Bad blood often exists between trade rivals, but is it an acceptable business practice for them to poke fun at one another? The High Court tackled that issue in the context of a trade mark dispute between tech giant Apple and Swiss watch manufacturer Swatch.
Swatch applied to register trade marks incorporating the phrase ‘One More Thing’. The application was opposed by Apple on the basis that the phrase was widely associated with its founder, Steve Jobs, who used it as a somewhat theatrical flourish when announcing new product launches. His successor, Tim Cook, had revived the phrase when the Apple Watch was launched in 2015.
Swatch’s application was rejected by a hearing officer appointed by the Registrar of Trade Marks. Amongst other things, he found it arguable that the application had been made to raise the stakes with Apple by poking fun at the company in a manner akin to parody. He ruled that such a motive amounted to bad faith within the particular meaning given to that term by the Trade Marks Act 1994.
Ruling on Swatch’s challenge to that outcome, the Court accepted that a non-trivial number of people would be aware of Apple’s tradition of using the phrase in product launches. Apple had, however, fallen short of establishing that the common English phrase was sufficiently distinctive of its products to merit protection.
The Court had no difficulty with the hearing officer’s finding that there was strong support for Apple’s argument that Swatch had filed its application as a retaliatory measure with some form of objective of upsetting or cocking a snook at its rival, with whom it was engaged in a broader intellectual property dispute.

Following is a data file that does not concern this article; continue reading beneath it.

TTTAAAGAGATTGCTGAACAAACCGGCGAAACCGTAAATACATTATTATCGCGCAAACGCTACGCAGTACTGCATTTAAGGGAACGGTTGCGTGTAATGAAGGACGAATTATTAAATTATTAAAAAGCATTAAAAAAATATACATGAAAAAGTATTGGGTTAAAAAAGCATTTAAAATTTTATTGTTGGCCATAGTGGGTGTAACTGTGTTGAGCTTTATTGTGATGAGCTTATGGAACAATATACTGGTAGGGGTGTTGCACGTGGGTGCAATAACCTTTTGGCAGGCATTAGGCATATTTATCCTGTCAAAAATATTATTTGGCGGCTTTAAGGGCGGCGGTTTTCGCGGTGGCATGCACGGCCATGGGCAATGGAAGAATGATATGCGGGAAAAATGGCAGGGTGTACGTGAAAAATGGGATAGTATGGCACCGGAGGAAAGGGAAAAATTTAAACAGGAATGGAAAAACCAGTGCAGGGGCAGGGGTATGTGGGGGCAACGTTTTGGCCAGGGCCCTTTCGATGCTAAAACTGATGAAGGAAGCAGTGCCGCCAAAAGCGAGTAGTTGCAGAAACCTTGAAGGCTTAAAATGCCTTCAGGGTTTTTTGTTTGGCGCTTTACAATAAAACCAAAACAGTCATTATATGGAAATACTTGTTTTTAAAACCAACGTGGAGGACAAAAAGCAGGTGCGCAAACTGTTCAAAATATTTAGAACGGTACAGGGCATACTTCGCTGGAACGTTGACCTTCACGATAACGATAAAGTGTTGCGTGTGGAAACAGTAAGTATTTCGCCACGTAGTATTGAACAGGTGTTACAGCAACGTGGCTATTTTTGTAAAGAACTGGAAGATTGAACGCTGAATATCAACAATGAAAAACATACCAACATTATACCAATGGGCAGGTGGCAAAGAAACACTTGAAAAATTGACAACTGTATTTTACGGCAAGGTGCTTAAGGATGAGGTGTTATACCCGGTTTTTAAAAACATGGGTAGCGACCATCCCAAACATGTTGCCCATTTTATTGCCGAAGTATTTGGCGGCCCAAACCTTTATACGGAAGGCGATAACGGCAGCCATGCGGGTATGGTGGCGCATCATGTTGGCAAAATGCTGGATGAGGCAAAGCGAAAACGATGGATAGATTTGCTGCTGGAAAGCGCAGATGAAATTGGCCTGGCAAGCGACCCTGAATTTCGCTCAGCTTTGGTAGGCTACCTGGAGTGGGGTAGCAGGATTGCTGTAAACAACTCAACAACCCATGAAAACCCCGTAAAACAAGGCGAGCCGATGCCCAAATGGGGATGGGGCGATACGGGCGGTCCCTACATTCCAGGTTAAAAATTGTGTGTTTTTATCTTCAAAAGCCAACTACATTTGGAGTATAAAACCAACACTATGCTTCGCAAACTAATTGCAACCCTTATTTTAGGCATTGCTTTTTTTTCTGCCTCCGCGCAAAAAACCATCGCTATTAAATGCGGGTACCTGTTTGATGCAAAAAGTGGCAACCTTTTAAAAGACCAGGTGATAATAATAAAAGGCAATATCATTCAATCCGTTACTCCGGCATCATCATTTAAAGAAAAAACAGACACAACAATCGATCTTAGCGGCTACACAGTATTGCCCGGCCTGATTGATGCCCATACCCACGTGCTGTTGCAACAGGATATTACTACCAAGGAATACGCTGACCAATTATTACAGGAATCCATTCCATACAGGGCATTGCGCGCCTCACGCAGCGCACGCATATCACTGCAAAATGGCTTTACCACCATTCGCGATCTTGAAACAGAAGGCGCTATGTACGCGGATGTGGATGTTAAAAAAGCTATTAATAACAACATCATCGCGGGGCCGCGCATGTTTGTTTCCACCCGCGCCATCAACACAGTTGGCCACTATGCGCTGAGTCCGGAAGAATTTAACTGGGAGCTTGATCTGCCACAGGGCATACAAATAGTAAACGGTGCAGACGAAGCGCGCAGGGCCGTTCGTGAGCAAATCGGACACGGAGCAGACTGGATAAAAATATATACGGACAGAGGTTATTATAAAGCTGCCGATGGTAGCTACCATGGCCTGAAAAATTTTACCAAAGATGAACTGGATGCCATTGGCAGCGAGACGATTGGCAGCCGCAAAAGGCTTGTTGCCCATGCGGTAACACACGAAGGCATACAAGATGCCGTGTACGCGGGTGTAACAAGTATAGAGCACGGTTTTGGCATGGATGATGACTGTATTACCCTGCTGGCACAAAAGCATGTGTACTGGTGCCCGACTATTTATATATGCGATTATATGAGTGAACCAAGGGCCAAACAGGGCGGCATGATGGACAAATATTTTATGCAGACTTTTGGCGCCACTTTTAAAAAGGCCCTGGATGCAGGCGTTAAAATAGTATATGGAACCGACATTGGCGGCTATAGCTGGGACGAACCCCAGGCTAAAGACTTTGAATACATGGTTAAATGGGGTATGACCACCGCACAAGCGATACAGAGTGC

Swatch probably wished to stimulate a response of some kind from Apple and must have known that its competitor would be annoyed by the application. In upholding Swatch’s appeal, however, the Court ruled that it did not follow from that conclusion that Swatch was intent on using the trade marks, if granted, to poke fun at its competitor in a manner akin to parody.
The Court noted that, in any event, the concepts of ‘poking fun’ or ‘parody’ cover a multitude of possibilities, ranging from gentle and affectionate teasing to full-frontal attacks. It was not an inherently dishonest business practice to use a trade mark that brings another trader to the mind of some consumers in an amusing but inoffensive way.
The point at which parodic or humorous use of a trade mark would transgress the boundaries of honest business practice was fact sensitive and depended on the nature of the humour, the intensity of its use and its impact on the business interests of the competitor concerned. On the evidence, it was not legitimate for the hearing officer to conclude that Swatch’s intentions had stepped over the line between the appropriate and inappropriate use of a trade mark.
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